Editing films can be hard like an unexpected slap in the face or soft like a loving look. It can change time and be a complete contrast to movement in front of the camera. The cut can guide the eye or hinder us from seeing something. Therefore, editing films and videos is more than a mere trade, it “additionally” incorporates the potential of a form of art.
The four-part article series on the trade of editing begins with the most important principles of film cutting:
Film cutting is based on the setting. In films, a sequence of uninterrupted individual images is called a setting: the beginning of the setting is defined by switching the film camera on and off. The recorded video or film image between these two moments is the setting.
The length of the setting used to depend on the length of the reel of film in the camera and therefore never exceeded 11 minutes (a standard roll of 35mm is 1000’ long and runs for about 11 min at 24fps, 400’ rolls are also available) until the 35MM film cameras became obsolete. Assuming a storage medium with sufficient capacity, 120 minutes can also be shot these days at a single stretch. One of the best-known examples of this is the full-length feature film Victoria by the director Sebastian Schipper which, after three rehearsals, was filmed in one shoot without any interruptions and celebrated its acclaimed premiere at the Berlinale in 2010.
Editing is the film director’s language. Vsevolod Pudovkin, Director
If, theoretically and technically, all conceivable setting lengths are now possible, how is the length of a setting determined? The following rules have proved reliable in practice:
All genres must deal with the public’s expectations, which also effect editing. Fast cutting sequences, as commonly used for pursuit in action films (frequently combined with slow motion explosions), are not suitable for a sympathetic, lyric love drama. The viewer expects longer settings for historical archive recordings than for a music video.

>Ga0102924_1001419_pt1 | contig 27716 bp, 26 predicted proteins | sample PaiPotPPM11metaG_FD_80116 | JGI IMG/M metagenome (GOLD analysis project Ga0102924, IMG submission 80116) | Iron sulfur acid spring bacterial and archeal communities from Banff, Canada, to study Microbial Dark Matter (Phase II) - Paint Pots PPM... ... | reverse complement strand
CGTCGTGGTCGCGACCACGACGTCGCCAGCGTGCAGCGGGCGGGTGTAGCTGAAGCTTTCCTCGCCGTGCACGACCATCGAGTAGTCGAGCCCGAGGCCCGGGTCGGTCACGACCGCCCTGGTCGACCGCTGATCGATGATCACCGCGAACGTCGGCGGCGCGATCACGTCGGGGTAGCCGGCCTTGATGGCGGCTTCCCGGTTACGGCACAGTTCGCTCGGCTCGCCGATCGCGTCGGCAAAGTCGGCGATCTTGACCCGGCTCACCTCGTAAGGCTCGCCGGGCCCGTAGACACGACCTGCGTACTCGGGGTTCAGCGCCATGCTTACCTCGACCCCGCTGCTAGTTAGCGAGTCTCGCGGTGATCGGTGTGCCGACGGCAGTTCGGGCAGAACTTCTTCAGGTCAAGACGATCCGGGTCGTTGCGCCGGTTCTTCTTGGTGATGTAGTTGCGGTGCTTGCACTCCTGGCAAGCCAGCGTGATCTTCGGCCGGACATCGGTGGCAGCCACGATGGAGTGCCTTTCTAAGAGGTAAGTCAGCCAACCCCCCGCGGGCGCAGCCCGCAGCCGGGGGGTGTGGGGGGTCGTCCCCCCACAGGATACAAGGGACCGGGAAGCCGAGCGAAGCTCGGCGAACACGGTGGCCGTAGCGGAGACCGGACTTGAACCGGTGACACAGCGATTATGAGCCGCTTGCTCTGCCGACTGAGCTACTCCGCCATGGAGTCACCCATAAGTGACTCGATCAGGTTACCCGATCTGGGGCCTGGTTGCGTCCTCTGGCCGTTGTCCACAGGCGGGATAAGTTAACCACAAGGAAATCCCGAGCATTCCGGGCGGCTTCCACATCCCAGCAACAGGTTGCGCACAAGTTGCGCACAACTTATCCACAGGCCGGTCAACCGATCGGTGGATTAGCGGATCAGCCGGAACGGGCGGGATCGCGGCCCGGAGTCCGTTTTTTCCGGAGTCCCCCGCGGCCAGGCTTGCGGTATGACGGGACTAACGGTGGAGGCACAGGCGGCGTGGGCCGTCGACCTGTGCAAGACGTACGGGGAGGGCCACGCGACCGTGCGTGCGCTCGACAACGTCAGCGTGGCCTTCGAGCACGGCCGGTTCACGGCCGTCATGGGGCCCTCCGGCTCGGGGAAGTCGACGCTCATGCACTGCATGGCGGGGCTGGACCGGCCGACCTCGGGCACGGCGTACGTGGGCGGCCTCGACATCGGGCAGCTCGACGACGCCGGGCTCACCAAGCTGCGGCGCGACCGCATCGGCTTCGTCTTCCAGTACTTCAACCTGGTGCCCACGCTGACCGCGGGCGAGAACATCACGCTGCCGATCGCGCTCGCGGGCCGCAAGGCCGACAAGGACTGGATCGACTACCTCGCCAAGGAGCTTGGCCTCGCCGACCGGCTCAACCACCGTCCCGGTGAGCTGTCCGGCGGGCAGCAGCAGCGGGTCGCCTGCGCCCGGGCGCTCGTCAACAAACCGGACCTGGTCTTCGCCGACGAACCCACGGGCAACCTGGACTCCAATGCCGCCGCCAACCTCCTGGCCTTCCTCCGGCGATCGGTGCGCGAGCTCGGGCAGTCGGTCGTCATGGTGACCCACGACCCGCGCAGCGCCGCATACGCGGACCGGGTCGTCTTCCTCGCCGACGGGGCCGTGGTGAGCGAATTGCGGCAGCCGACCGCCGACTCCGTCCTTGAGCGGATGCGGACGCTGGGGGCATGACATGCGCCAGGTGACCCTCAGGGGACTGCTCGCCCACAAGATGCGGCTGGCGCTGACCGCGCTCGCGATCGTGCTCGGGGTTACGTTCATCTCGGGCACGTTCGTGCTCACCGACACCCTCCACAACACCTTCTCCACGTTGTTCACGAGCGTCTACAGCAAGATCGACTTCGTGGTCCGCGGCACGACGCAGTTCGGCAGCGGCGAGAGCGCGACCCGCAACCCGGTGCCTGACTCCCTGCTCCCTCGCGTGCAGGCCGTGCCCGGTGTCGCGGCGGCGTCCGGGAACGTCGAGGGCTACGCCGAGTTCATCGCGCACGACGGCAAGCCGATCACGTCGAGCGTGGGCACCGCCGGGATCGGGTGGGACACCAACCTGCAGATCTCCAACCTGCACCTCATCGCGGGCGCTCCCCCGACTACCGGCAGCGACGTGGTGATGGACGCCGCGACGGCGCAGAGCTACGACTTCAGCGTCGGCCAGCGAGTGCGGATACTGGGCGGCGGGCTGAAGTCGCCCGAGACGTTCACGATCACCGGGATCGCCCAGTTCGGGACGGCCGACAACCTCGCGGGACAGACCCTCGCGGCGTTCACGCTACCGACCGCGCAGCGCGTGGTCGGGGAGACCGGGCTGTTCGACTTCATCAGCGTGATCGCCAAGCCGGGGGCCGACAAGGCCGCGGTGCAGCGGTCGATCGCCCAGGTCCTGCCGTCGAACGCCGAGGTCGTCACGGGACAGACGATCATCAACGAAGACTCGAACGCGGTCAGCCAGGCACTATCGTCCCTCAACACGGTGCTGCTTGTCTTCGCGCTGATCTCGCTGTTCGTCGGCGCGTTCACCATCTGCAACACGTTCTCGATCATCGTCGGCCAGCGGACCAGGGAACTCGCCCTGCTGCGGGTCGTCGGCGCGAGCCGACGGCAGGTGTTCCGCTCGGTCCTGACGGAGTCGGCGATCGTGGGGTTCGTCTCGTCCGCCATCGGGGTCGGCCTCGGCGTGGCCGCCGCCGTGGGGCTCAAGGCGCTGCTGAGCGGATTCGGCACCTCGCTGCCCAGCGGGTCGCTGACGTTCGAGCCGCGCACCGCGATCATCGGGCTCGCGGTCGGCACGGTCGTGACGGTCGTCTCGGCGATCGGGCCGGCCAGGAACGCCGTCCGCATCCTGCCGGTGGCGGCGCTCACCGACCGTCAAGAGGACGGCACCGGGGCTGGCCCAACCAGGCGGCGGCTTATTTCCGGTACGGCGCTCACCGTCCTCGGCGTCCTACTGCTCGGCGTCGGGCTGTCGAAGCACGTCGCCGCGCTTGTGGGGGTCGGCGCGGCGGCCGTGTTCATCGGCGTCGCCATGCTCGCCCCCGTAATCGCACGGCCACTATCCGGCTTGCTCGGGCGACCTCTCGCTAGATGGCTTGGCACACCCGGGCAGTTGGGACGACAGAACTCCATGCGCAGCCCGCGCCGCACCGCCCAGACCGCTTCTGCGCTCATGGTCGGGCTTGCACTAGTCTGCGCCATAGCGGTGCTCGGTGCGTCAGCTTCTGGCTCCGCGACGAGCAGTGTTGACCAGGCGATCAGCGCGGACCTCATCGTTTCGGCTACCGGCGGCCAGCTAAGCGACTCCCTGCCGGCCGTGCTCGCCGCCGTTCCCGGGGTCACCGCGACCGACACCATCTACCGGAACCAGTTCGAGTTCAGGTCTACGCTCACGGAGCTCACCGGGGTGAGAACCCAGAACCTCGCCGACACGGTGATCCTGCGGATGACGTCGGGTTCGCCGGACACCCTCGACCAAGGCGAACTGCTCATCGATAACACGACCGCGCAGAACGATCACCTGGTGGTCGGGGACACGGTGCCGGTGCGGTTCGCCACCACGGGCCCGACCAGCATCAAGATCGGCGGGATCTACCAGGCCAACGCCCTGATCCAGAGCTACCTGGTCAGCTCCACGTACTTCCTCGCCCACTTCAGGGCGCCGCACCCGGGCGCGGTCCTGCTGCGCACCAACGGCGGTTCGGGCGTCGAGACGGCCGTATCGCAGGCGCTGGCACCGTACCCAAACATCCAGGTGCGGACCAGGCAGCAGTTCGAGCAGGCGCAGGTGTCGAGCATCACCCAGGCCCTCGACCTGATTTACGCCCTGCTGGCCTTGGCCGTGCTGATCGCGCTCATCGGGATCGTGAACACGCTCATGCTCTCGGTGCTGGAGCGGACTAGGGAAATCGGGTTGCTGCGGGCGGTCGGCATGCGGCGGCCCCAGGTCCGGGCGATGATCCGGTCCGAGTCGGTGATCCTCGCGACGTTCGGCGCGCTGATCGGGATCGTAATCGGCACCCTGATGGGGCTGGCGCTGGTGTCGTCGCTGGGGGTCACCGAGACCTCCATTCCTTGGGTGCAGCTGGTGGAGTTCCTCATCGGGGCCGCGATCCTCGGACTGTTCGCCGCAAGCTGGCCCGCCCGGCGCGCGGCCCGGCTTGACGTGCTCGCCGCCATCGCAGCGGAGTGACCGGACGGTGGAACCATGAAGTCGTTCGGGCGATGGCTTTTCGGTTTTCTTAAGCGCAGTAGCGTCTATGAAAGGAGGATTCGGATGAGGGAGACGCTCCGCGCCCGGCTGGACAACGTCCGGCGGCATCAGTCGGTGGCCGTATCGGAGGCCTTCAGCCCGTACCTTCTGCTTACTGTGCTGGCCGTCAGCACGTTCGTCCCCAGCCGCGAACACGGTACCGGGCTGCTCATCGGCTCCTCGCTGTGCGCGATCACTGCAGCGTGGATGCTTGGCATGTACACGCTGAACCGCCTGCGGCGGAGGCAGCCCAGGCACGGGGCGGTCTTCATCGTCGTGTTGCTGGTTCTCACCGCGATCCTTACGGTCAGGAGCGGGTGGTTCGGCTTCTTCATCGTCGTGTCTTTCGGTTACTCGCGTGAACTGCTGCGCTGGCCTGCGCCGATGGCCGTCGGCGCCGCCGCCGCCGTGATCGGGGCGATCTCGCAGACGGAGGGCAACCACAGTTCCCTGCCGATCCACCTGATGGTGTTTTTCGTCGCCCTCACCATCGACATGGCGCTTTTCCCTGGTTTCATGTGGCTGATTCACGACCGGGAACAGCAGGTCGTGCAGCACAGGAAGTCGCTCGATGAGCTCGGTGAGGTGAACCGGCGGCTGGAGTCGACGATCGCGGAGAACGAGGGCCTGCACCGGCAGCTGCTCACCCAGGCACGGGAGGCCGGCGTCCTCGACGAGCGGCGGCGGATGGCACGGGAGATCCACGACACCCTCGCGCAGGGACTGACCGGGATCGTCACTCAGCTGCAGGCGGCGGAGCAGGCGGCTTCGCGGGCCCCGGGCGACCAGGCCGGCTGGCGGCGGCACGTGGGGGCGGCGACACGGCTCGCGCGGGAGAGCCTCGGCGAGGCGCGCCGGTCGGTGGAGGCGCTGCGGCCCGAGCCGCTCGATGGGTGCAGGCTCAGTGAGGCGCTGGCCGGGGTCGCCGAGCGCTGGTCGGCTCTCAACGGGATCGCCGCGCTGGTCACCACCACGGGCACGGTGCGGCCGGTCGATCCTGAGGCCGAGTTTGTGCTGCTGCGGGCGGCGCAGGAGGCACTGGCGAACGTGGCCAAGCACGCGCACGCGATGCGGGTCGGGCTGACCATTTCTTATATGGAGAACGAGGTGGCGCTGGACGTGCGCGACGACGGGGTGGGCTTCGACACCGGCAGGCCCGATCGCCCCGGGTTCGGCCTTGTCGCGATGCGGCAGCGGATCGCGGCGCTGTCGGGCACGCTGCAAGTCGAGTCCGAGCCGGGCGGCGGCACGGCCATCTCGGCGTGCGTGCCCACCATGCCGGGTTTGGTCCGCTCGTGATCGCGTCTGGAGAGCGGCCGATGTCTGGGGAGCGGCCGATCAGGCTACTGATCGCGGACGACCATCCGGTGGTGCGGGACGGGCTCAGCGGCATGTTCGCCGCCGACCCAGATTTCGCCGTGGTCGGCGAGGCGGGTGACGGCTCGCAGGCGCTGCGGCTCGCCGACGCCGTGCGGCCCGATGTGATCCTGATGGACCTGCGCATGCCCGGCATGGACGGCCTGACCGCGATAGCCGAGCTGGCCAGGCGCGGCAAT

A product film or image film may come along at a lively pace. If the same cutting frequency is applied for a testimonial, the viewer asks himself whether the contents are either so boring or whether constant re-cutting was applied in order to trim the interview and cut out certain sentences.
The cut is the style of a film, its tempo and rhythm. Béla Balázs, Film Critic
Cutting and dramaturgy move hand in hand.
The cut length can and may therefore also deliberately differ from the specifications for the genre and the remaining part of the films for dramaturgical reasons.
The varying character of the scene concerned is deliberately strengthened with various rhythms.
For perceptive psychological reasons, cuts introducing us to the exposition of a scene are normally somewhat longer than later cuts.
Looking and processing the newly gained information takes a certain time.
The total of the time which “belongs” to an actor or an item is also referred to as screen time.
The more important a person or object is for the story telling, the longer she or it should be seen on the screen.
Recordings whose contents are essential for transporting emotions and information must remain in place longer than settings which tell a side story or merely illustrate the main plot as a texture.
The colour scheme of a film is not only important for psychological reasons. Depending on the colour difference between two successive settings, the cut can form a smooth and subtle image transition, or throw the viewer out of the plot with contradictions and contrast.
Therefore, the cut must not only observe the design of the film image (photogenics, movement in front of the camera), but also the colours.
Editing films: Conclusion
To a great extent, the art of film cutting is finding the length of a setting within the context of the plot and with it the dramaturgy without becoming unfaithful to the style of the film and the director’s vision. At the same time, the video maker, editor or cutter must find and edit the only right image from a confusing number of individual pieces, comparable to a jigsaw puzzle.